Most people associate Big Data with private businesses looking to better track consumer behavior, scientists trying to understand the underpinnings of the universe or political campaigns finding the votes they need to win an election.
However, data analysts continue to find new uses for the mammoth amounts of information now available. These days, that also includes Big Data in education.
Education analytics, as we’ll refer to it here, is a growing field that school administrators are hoping to leverage for improved student success. That includes identifying those in need earlier and also helping colleges and universities better support their students (and, ultimately, the financial health of the schools, as well).
Making the Most of Education Analytics
There are various ways to use Big Data in education, some more ambitious than others.
Currently, schools use data collected from students to identify trends. For example, the Hattiesburg Public School District in Mississippi uses data from students who score low on assessments or miss a lot of school, allowing them to intervene sooner to improve the student’s performance.
In Spokane, Washington, the school district improved graduation rates by 8% in three years by using various data sets to determine patterns in students who typically drop out of high school. Again, administrators were able to intervene early and help more students graduate.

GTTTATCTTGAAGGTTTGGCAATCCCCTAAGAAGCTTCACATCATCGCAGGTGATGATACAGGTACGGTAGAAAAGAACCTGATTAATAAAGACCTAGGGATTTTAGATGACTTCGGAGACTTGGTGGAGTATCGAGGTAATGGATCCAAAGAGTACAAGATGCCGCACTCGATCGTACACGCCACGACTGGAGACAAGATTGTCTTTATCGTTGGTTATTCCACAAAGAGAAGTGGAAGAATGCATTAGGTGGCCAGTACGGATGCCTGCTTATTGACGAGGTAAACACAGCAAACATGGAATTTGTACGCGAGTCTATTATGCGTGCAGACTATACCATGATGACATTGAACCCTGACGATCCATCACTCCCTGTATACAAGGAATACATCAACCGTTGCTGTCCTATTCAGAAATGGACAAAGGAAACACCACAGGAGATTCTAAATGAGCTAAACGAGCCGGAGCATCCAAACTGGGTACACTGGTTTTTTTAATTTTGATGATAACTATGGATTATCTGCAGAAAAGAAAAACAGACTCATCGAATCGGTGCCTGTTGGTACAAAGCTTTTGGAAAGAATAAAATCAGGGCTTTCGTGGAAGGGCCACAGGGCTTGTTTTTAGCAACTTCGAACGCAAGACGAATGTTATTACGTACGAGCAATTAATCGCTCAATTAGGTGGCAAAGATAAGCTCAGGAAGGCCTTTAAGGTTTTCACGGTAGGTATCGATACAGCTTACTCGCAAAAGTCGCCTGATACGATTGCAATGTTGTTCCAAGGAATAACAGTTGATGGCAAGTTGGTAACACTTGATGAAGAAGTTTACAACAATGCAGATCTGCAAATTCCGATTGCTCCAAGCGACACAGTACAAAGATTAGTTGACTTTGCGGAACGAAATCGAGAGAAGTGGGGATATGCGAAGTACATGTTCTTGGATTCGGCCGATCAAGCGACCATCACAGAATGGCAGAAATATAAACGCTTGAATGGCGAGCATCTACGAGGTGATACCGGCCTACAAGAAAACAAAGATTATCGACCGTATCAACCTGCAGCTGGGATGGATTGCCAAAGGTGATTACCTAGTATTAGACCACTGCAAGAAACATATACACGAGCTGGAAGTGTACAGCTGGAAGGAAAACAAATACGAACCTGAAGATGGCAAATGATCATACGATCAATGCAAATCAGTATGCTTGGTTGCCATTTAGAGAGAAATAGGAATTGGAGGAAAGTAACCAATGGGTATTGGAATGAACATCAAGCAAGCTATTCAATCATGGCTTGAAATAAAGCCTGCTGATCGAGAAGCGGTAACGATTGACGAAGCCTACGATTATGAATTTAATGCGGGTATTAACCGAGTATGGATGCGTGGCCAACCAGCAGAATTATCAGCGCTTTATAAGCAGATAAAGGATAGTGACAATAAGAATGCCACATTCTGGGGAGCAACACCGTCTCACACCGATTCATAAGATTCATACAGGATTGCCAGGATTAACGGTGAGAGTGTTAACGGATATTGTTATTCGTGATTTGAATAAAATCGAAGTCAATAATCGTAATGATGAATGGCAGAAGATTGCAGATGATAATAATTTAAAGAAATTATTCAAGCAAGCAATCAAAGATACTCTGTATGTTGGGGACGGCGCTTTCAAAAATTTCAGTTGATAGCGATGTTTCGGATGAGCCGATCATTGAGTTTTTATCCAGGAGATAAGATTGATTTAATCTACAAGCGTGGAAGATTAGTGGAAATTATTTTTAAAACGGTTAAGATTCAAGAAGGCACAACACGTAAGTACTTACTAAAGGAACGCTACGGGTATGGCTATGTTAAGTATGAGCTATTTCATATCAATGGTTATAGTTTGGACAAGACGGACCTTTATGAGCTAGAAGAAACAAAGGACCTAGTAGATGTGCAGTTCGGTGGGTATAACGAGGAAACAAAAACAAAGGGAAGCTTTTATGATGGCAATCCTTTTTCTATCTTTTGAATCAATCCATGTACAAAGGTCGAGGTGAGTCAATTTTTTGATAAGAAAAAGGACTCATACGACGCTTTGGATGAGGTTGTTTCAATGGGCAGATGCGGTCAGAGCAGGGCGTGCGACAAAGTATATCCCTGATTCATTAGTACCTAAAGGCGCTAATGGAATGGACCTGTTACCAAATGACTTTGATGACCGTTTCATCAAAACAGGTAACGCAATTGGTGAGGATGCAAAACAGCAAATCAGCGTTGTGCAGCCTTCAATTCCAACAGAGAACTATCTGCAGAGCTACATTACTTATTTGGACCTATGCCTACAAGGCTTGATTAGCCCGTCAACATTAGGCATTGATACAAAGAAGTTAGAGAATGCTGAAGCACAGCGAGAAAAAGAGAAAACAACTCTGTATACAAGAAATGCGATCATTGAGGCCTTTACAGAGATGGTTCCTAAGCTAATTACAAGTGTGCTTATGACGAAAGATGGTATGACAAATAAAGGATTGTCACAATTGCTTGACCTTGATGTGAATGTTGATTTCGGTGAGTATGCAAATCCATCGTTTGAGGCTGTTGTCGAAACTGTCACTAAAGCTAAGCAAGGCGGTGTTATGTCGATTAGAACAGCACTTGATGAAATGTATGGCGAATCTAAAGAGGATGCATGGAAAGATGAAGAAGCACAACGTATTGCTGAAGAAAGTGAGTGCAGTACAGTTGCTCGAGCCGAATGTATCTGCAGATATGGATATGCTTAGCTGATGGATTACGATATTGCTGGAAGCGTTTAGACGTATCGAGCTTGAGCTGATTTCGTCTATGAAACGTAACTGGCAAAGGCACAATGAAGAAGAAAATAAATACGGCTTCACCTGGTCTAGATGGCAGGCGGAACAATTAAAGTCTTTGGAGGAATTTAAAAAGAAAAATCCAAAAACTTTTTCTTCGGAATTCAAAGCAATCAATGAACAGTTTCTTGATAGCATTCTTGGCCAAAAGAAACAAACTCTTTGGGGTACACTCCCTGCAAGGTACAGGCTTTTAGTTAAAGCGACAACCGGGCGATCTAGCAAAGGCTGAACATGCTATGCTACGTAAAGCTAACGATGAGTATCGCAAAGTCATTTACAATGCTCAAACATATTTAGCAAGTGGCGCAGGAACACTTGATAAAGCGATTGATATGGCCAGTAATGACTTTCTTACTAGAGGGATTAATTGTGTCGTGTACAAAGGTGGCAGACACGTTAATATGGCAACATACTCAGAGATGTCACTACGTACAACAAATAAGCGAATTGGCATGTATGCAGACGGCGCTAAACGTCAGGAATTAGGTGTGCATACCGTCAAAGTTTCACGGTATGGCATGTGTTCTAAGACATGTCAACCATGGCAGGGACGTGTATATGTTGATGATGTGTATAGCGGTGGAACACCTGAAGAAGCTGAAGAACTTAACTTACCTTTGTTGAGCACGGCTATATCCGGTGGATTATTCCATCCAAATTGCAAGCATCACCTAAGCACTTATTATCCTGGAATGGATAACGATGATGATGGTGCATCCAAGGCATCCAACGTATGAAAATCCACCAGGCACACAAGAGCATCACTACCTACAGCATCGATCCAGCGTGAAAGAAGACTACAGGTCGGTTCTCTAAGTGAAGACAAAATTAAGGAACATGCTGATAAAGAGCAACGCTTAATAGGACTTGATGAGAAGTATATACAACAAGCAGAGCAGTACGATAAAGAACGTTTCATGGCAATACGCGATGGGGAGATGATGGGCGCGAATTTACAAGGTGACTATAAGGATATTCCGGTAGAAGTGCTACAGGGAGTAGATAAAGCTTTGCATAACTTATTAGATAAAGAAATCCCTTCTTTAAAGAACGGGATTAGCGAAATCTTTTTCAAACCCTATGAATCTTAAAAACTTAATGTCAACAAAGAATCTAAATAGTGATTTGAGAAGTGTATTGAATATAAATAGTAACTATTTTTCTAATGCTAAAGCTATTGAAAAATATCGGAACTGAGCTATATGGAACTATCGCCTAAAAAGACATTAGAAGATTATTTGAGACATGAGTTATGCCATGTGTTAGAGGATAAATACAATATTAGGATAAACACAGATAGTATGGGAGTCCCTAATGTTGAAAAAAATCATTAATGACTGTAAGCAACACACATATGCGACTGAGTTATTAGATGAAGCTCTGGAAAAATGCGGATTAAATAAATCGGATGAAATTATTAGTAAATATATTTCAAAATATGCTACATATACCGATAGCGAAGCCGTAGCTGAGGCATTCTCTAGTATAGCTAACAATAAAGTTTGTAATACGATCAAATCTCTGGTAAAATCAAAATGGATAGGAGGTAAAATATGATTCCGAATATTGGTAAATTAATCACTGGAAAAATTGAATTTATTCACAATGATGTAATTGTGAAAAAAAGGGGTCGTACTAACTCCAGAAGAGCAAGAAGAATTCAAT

A similar “early warning system” also has been built by the Alabama Department of Education using test performances and other data points.
The use of education analytics can also better prepare students for college. Administrators can use data from past classes to see the trends that led to success in college and attempt to put more students on that path.
Universities already use analytics in recruiting students. They analyze test scores and other data points to determine which students have the best chance to stay in school and graduate with a degree.
But some go much further. One California company, Altschool, advocates a larger plunge into data analytics. The company backs ideas such as using cameras to track student behavior as well as microphones to pick up every word students say – perhaps even infrared cameras to detect what students touch throughout the day.
The basic idea is that the more data collected, the better researchers can understand the connection between certain types of behavior and certain types of educational outcomes.
Like so many other industries that have embraced data, the issue hindering a wholesale plunge into the use of education analytics is privacy. According to a report from the National Academy of Education, many parents have voiced concerns about how student data will be collected and used.
This has led to the creation of three federal laws that address privacy and educational data. Some states also are working on privacy laws of their own. In all, 36 states have passed 85 new education policies pertaining to educational analytics.
Many parents may continue to balk at allowing data to be collected on their children, particularly at the level proposed in strategies such as the one from Altschool. But if data analytics can help improve student scores as expected, their view of data may soon change.